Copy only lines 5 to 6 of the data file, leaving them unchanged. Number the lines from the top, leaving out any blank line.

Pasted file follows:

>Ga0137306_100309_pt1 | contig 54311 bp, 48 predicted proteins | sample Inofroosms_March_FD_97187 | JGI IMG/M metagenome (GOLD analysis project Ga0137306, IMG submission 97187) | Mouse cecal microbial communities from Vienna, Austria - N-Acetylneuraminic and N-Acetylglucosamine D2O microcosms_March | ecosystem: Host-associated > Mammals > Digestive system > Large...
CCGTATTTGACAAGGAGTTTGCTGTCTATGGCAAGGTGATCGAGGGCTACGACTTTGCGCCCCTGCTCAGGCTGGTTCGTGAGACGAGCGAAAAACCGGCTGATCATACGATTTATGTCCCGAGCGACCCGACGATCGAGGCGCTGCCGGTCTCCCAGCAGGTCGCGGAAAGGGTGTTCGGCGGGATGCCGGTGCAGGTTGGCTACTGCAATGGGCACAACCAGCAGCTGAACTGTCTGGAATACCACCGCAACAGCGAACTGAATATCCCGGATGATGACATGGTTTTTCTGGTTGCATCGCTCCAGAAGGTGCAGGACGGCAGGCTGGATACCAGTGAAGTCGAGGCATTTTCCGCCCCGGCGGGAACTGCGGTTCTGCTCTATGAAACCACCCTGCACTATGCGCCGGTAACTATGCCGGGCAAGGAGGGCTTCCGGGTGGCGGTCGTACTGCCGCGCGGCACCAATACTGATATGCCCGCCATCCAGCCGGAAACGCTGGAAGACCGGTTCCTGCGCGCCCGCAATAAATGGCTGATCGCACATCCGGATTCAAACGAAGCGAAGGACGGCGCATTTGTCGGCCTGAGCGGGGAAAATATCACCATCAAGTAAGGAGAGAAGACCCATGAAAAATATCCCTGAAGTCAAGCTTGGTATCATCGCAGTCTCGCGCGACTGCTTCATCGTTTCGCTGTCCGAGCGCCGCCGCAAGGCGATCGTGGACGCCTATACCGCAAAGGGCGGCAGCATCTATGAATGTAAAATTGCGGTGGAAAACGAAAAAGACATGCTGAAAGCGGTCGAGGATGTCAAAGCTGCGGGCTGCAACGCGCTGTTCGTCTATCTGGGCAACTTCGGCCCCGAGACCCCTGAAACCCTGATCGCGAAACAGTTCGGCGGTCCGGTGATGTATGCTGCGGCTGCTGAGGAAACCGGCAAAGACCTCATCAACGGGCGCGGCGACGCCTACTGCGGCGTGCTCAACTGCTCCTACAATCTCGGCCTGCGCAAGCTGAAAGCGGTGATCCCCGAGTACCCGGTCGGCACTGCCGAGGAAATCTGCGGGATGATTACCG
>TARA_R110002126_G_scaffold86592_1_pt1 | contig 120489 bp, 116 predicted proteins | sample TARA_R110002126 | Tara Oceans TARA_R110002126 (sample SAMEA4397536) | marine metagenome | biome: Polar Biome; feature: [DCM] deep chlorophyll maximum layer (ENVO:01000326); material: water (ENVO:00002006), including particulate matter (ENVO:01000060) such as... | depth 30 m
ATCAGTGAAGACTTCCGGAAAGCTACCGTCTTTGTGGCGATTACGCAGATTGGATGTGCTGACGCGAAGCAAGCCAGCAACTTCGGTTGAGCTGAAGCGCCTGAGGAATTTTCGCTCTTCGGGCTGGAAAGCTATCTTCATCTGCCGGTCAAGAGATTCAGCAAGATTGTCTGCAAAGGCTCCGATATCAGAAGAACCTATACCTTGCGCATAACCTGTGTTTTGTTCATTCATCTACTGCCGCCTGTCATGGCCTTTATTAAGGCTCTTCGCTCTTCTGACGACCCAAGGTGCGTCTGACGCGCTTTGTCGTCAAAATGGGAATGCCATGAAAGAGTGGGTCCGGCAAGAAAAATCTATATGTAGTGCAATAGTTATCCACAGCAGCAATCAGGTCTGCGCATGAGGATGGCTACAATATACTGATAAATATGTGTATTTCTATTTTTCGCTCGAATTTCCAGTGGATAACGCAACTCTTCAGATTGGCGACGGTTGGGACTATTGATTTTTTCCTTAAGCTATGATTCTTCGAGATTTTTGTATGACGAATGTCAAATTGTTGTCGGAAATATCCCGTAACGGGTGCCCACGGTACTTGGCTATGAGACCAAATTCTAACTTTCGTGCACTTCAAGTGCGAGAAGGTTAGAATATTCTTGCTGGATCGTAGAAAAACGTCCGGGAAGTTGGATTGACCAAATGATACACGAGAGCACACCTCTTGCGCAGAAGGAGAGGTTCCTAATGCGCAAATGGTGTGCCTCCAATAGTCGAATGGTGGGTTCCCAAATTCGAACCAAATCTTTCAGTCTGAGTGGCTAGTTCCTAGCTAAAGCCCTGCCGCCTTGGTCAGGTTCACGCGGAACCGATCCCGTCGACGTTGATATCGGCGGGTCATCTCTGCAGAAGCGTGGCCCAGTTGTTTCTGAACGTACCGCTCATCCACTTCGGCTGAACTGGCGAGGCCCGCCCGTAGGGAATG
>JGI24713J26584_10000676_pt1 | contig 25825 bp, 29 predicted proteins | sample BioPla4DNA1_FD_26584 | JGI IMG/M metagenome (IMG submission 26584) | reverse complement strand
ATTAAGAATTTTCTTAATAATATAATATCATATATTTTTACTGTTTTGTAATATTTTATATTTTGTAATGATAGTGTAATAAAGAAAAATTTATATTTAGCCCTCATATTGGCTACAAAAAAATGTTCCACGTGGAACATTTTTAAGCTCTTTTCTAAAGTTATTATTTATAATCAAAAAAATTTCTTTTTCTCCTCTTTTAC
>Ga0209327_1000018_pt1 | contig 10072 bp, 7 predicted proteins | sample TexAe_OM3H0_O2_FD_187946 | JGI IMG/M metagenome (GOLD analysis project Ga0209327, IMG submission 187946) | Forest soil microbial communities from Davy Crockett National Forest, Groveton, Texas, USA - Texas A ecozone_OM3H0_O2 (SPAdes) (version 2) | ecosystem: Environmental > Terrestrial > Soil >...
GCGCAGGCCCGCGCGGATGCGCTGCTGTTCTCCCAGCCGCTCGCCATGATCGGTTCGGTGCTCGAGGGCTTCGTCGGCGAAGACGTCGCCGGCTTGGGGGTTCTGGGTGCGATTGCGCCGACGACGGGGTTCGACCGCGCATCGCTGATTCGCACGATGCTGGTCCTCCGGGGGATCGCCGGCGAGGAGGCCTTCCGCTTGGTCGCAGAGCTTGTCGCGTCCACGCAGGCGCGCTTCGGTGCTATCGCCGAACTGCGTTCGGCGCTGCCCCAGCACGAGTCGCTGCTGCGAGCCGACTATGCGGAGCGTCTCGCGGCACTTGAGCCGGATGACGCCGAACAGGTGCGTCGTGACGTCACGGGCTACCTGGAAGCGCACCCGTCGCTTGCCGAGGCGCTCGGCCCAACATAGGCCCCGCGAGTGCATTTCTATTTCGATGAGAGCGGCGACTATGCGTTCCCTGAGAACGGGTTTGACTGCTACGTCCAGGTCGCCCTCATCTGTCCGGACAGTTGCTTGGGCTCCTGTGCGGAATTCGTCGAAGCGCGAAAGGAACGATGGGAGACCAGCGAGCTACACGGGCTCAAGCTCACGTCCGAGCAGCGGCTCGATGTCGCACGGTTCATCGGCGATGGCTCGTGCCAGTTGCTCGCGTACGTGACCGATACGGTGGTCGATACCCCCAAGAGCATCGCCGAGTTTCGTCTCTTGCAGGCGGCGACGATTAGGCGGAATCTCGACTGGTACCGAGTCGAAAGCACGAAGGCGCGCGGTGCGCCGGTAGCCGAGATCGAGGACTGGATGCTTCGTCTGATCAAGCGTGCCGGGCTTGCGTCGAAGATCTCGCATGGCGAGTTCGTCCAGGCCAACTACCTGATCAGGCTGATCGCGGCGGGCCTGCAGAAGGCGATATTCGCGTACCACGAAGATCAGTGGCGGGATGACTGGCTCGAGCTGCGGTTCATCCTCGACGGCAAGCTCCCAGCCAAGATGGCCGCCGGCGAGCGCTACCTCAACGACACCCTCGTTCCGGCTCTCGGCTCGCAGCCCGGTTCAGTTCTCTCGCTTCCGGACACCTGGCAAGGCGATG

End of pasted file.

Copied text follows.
>JGI24713J26584_10000676_pt1 | contig 25825 bp, 29 predicted proteins | sample BioPla4DNA1_FD_26584 | JGI IMG/M metagenome (IMG submission 26584) | reverse complement strand
ATTAAGAATTTTCTTAATAATATAATATCATATATTTTTACTGTTTTGTAATATTTTATATTTTGTAATGATAGTGTAATAAAGAAAAATTTATATTTAGCCCTCATATTGGCTACAAAAAAATGTTCCACGTGGAACATTTTTAAGCTCTTTTCTAAAGTTATTATTTATAATCAAAAAAATTTCTTTTTCTCCTCTTTTAC